Fighting with ALL for Elijah


By Lindsay Montgomery

All it takes is one cell – invisible, silent and deadly. The cancer hastily multiplies, eagerly overtaking the production of healthy cells. It grows and survives better than the body’s own defenses.

As it rapidly crowds any available tissue, overtaking bone marrow and spreading through the bloodstream, the first signs of fatigue start to show, explains a 14-year-old soccer fan and ball boy for the UNF men’s soccer team.

Pictures of Elijah Deer’s family and friends cover the walls of his bedroom. Many of them depict a healthy, smiling boy with a head of thick, dark hair. The trappings of a soccer player are scattered across every surface – awards, jerseys and team photos. It’s easy to tell that he has a serious passion for the game.

While attending Olympic Development Program tryouts, a program that seeks the top youth soccer players across the country, Deer noticed something was wrong.

“I went to ODP in Alabama,” Deer said. “It’s a tryout for the regional team. I was playing, and usually for my club team, I play the whole game. … Once I got there, I was only playing five minutes, and I started getting tired.”

Deer’s uncharacteristic lack of energy stumped the trainers, who advised him to see a doctor when he returned home.

His doctor recommended a blood test, which revealed Deer had a low white blood cell count. The results raised a red flag that sent Deer to the emergency room for a second blood test. The test found cancer cells that had been discreetly overwhelming his body.

Handling the disease
Deer was diagnosed with ALL, Acute Lymphocytic Leukemia, a blood and bone marrow cancer July 16. It inhibits the body’s ability to produce healthy marrow cells by causing an overproduction of abnormally functioning cells. About 60 percent of new cases are diagnosed in children, though the average age is even younger than Deer.

Deer’s Chemotherapy, started immediately after the diagnosis of ALL. Before chemo, Deer was active, He didn’t play very many video games because he was constantly outside, he said.

In order to eradicate the cancer, he is scheduled to receive radiation therapy in mid-October. The four-day process will prepare him for a bone marrow transplant by killing the cancer cells and holding back his immune system while the transplanted cells graft to his body.

For many transplant patients, part of the challenge is finding a bone marrow donor – but not for Deer. His mom is a perfect match; she met six of six of the markers used in Human Leukocyte Antigen typing. HLA are proteins the immune system uses to recognize which cells belong in your body. The more closely the donor matches the patient, the more likely the transplant will be successful.

Deer attends Florida Virtual School because of his frequent hospital visits.

“I have a lot of friends, so I miss seeing all of them at school,” he said.

He has them over at his house and hangs out with them when he’s not in the hospital; they even went to see “Devil” in theaters Sept. 24.

Deer’s club team unites
His top priority is going to all of his team’s practices and games. Deer plays for the Jacksonville United Football Club U-15, though his cancer has caused him to cheer from the sidelines this season. He said his favorite position is right back, but he plays on the left and midfield, as well.

He’s a pretty aggressive player on the field, having earned quite a few yellow cards while playing last year.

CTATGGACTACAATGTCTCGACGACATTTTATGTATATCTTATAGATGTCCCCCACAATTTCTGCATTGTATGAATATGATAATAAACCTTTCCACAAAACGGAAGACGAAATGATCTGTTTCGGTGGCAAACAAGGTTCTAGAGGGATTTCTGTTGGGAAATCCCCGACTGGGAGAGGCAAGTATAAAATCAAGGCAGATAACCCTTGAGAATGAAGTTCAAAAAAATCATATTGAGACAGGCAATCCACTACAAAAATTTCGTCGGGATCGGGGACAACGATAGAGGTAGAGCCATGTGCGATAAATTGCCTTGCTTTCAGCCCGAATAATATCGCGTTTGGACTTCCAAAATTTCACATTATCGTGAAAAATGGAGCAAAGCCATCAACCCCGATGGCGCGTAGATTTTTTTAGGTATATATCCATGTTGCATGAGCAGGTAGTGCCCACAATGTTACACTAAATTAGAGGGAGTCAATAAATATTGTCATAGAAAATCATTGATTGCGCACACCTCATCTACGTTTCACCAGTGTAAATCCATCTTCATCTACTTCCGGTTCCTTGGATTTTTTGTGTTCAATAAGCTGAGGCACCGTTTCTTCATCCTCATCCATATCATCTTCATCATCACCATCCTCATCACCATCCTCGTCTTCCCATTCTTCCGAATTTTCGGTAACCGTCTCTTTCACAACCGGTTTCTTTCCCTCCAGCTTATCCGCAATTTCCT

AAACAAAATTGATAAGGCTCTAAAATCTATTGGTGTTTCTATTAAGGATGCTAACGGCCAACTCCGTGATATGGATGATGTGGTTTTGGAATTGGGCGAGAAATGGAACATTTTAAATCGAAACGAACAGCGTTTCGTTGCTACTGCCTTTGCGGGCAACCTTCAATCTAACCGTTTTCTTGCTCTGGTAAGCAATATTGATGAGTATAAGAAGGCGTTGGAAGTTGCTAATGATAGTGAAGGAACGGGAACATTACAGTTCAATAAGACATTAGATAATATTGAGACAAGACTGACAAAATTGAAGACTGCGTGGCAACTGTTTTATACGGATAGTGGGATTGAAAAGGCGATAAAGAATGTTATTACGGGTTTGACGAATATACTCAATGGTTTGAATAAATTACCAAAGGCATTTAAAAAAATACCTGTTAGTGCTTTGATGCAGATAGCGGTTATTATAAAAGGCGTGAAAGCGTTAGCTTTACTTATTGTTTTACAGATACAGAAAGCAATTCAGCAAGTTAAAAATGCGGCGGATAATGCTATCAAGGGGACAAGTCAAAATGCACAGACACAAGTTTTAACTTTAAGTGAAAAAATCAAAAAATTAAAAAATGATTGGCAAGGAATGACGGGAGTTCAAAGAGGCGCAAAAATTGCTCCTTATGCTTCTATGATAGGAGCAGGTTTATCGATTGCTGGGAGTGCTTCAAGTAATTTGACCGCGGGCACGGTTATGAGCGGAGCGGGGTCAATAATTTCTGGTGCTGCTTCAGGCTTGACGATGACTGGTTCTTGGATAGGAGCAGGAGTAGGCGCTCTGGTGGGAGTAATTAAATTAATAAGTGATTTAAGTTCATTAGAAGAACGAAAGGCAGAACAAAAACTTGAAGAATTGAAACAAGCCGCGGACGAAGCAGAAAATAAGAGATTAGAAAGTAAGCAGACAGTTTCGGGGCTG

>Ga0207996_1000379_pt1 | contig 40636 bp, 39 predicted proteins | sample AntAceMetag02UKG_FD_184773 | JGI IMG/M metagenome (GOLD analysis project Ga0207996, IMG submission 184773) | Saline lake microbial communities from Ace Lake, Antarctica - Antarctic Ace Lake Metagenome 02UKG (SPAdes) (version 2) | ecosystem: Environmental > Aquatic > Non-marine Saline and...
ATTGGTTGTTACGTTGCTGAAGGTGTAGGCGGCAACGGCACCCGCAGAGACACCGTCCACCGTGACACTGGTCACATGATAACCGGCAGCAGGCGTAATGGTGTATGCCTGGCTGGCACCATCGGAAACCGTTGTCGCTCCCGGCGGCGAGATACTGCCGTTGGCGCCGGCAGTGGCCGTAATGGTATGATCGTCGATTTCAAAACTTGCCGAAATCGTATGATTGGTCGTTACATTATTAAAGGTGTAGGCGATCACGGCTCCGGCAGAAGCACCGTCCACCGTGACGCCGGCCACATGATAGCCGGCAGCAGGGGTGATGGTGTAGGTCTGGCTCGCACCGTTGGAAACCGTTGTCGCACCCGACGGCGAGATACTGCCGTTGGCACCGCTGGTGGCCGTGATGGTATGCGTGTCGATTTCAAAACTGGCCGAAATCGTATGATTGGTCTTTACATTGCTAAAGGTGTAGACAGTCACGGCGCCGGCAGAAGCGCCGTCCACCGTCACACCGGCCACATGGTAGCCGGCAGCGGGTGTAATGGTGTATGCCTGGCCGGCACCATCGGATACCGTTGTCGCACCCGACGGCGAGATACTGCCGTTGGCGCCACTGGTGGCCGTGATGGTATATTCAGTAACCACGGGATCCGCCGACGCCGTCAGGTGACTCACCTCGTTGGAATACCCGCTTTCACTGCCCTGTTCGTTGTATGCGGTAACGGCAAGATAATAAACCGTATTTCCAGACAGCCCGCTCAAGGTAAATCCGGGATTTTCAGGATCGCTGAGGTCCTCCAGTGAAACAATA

“No reds, though,” he assures.

The most important part of Deer’s battle with cancer has been support from friends and family. It shows in the pile of cards stacked on his dresser, and in the giant banner above his bed that reads “Get Well Soon Elijah, We Love You,” signed by the players on his team.

Ospreys offer their support
The UNF men’s soccer team has also made an effort to show support for its recuperating ball boy. Assistant coach Robert Hall broke the news of Deer’s illness to the players before the team played in the Soccer for a Cure tournament at the University of Alabama Birmingham. As a sign of solidarity to Deer’s hair loss from chemotherapy, the players agreed to shave their heads.

“We had a team meeting, and we all decided to do it,” said Theo Fulger, a defensive player.

The team members also wears red bands on their wrists that read “Fighting with ALL for Elijah.” Fulger and Adam O’Neill, the men’s soccer captain, recently visited Deer. They ate Chick-fil-A, played video games and enjoyed getting to know one another off the field.

O’Neill said that despite having a good time, there was an air of tension during the visit – the family was waiting for the results of the HLA typing. He said Deer’s parents were welcoming but understandably anxious.

“You could just see it on his dad’s face,” O’Neill said.

He said the news that Deer’s mother could be the donor came as a great relief to everyone.

O’Neill has plans to visit again.

“The most you can do is be positive, and let him know he’s got support,” he said.

Looking forward
Deer is determined to beat his illness. He hopes to play as a professional and wants to get back on the field as soon as possible after his one-to-two-month recovery from the transplant. Because his mother is such a strong match, his recovery time will likely be shorter; ideally, he could be playing again by February.

While he waits, he spends his time following his two favorite professional teams, Barcelona and Manchester City. The only thing he cares about on TV is ESPN, and he uses the Internet to watch games and keep up with scores.

Being diagnosed with ALL might have put Deer’s plans on hold, but now he’s hungrier than ever, he said. It kills him to support his teammates without being able to play.

“My team is going to be number one this year. We’re in sixth place now; we don’t have far to go,” he said.